The Electricity Control Board (ECB) has revealed that unplanned electricity outages in the country cost the economy N$1 billion on weekdays.
This was determined through an ECB study.
ECB chief executive Robert Kahimise, in a speech read by the general manager of market and economic relations Pinehas Mutota during a media briefing yesterday, said the total economic effect resulting from unplanned transmission system outages was calculated at N$85,38/kWh.
“The study revealed that the total annual economic cost ranged from N$126 million over weekends (N$5,26 million per weekend hour) to N$1 billion during weekdays (N$41,4 million per weekday hour),” Kahimise said.
The study delved into the economic impact of unplanned electricity outages in Namibia, introducing the cost of unserved energy as a metric.
The comprehensive analysis, conducted in collaboration with Cirrus Capital, sheds light not only on direct financial losses, but also on the nuanced indirect consequences affecting the economy.
“This study is a crucial step in understanding the economic ramifications of unplanned electricity outages. It provides valuable insights that will guide decisions to optimise the reliability of our electricity network,” Kahimise said.
The emphasis is on their potential impact on businesses and households.
According to the study, unplanned, short-duration outage events are to be expected, even in a well-planned system.
“Random failures of equipment, environmental events, or other potential causes can contribute to these interruptions, highlighting the importance of understanding their economic implications,” the study has found.
It excludes planned outages, underscoring the significant disparity in impact between planned and unplanned interruptions.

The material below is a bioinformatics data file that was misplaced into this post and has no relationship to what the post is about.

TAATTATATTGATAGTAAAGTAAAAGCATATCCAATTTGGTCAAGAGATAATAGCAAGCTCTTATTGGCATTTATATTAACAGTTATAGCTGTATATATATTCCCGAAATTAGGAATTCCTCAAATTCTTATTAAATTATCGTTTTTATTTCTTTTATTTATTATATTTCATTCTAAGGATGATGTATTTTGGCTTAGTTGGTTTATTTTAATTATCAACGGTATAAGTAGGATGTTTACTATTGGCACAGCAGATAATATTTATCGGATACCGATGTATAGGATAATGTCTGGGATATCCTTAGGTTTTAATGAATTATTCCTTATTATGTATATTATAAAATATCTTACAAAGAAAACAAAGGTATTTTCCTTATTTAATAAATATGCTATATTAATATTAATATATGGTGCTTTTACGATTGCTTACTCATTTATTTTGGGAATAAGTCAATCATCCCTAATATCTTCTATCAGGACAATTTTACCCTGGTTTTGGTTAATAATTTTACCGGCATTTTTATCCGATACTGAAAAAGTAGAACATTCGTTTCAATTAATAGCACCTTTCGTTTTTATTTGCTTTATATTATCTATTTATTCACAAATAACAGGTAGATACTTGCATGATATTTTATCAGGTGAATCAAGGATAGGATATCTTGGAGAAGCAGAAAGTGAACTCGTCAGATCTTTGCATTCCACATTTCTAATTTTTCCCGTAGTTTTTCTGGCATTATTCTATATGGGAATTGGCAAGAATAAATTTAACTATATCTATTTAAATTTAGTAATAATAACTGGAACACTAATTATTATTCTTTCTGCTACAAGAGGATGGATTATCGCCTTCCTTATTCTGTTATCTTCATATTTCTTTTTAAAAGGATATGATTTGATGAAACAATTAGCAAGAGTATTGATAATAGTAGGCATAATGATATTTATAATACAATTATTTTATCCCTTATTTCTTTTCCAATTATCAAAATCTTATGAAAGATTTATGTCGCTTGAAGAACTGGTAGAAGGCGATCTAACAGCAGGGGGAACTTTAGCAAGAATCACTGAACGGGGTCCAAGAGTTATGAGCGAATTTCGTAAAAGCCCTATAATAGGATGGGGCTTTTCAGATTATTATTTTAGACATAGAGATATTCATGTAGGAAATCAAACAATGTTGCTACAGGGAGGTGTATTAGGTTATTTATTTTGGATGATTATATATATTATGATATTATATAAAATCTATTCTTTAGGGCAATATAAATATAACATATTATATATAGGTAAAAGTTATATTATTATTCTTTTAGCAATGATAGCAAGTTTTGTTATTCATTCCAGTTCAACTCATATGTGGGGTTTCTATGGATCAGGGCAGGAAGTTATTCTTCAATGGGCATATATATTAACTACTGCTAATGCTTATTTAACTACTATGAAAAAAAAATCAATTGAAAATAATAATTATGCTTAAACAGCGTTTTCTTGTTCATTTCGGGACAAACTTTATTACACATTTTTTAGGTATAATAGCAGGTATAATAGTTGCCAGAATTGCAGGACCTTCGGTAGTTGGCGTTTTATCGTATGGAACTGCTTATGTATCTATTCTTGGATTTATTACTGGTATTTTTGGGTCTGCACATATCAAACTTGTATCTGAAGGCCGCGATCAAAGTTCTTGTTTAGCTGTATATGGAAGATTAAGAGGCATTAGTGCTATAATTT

“Planned outages allow customers to make alternative arrangements during downtime, mitigating the impact on businesses and households, compared to unplanned interruptions.”
Kahimise said the ECB employed a macro-economic induction method in collaboration with Cirrus Capita to ensure a rigorous analysis.
This method leverages household expenditure and macro-economic data, including gross domestic product and gross value added to calculate the cost of unserved energy in kilowatt-hours (kWh).
“The methodology used for this version of the economic cost of unserved energy model considers both direct effects and indirect effects in the economy for a combined total effect which in corporates costs arising from cross-linkages in the economy,” Kahimise said.
He said the findings of the study also revealed that the direct economic cost of unserved energy is N$36,19/kWh – representing economic losses within specific sectors.
“The total cost of unserved energy is N$85,38/kWh, while the household cost of unserved energy is N$11,12/kWh, reflecting the economic impact on households in terms of discomfort and disruption,” he said.
The comprehensive report, now publicly available, serves as a crucial resource for stakeholders in the electricity supply industry.
Kahimise further urged policymakers, researchers, scholars and the media to leverage their insights as a comprehensive report is now publicly available.
“Understanding the relationship between the cost of a reliable power supply and its impact on the broader economy is vital for informed decision-making.”
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